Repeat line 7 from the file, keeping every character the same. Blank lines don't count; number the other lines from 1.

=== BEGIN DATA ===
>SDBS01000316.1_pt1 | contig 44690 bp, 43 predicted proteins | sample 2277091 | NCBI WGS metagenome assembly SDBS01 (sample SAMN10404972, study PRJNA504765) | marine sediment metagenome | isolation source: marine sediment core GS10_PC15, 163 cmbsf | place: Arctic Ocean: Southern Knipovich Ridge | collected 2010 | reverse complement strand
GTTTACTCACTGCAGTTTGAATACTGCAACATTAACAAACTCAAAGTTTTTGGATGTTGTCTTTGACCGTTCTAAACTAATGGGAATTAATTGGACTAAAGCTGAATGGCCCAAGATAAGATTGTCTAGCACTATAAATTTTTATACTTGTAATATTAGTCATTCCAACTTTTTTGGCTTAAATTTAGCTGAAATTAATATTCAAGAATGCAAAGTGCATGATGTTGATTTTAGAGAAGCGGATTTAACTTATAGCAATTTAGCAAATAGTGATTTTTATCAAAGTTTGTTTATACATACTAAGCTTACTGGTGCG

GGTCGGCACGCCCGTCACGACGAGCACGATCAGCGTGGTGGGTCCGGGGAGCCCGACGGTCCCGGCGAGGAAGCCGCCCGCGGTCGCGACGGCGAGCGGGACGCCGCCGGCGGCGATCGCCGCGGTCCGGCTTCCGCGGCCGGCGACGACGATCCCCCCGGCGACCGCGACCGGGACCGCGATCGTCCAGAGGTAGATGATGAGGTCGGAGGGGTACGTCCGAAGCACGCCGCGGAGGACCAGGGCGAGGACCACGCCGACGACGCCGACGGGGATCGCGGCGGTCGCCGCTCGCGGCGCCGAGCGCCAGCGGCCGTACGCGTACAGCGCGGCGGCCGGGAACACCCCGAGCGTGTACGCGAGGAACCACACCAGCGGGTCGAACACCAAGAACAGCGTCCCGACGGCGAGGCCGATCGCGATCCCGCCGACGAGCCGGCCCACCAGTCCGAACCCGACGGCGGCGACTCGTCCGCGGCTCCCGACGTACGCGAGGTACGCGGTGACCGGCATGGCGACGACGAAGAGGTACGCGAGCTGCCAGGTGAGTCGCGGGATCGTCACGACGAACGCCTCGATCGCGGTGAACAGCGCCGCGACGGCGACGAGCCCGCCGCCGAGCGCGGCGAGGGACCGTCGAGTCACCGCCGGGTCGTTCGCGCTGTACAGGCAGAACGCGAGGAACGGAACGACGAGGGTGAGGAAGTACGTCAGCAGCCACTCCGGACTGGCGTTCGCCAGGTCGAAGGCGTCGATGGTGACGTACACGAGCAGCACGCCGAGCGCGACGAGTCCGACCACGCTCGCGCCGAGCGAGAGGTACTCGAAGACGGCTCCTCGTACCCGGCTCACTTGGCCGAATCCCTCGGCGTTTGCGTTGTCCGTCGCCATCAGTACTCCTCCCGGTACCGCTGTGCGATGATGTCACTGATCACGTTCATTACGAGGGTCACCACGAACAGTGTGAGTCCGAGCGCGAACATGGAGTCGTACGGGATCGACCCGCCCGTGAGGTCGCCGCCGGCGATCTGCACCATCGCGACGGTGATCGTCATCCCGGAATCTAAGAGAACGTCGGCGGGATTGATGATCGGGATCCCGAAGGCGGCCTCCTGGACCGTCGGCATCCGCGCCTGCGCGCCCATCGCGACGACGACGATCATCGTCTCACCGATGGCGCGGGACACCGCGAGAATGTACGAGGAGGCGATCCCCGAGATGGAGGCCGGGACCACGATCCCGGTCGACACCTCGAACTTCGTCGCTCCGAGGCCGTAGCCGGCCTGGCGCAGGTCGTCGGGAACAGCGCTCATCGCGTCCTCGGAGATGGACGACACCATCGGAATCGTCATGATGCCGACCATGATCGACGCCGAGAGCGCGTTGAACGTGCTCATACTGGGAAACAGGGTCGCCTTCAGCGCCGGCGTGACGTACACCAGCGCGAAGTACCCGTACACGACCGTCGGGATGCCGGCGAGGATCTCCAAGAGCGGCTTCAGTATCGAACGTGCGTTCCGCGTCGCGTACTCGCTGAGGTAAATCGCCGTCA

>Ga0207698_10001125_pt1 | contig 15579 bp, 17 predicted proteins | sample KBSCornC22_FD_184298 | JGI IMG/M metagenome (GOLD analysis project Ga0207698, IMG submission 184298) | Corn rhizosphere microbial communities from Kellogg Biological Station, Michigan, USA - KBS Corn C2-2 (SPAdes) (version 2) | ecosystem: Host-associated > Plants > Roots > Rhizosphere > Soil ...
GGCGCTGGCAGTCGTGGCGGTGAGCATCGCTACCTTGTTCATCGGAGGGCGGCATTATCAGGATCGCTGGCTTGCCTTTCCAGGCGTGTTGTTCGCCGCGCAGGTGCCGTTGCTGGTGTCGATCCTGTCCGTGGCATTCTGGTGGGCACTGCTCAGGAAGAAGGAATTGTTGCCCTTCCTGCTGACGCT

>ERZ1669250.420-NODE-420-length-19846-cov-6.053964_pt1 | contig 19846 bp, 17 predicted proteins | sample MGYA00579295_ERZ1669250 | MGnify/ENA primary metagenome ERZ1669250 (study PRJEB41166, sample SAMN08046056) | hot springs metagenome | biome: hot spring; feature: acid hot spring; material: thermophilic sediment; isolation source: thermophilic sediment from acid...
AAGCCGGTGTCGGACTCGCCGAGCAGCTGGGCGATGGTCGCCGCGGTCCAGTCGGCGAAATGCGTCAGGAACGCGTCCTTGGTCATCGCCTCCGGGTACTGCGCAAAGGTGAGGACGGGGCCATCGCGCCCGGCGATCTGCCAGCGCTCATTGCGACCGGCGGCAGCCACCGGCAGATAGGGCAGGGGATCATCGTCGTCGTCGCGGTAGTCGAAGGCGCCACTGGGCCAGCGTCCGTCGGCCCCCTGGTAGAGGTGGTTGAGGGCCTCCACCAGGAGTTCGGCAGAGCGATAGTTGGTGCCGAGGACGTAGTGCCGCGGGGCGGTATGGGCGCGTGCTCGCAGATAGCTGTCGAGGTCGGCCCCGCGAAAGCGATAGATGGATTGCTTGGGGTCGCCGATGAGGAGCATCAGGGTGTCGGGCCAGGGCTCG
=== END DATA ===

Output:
AAGCCGGTGTCGGACTCGCCGAGCAGCTGGGCGATGGTCGCCGCGGTCCAGTCGGCGAAATGCGTCAGGAACGCGTCCTTGGTCATCGCCTCCGGGTACTGCGCAAAGGTGAGGACGGGGCCATCGCGCCCGGCGATCTGCCAGCGCTCATTGCGACCGGCGGCAGCCACCGGCAGATAGGGCAGGGGATCATCGTCGTCGTCGCGGTAGTCGAAGGCGCCACTGGGCCAGCGTCCGTCGGCCCCCTGGTAGAGGTGGTTGAGGGCCTCCACCAGGAGTTCGGCAGAGCGATAGTTGGTGCCGAGGACGTAGTGCCGCGGGGCGGTATGGGCGCGTGCTCGCAGATAGCTGTCGAGGTCGGCCCCGCGAAAGCGATAGATGGATTGCTTGGGGTCGCCGATGAGGAGCATCAGGGTGTCGGGCCAGGGCTCG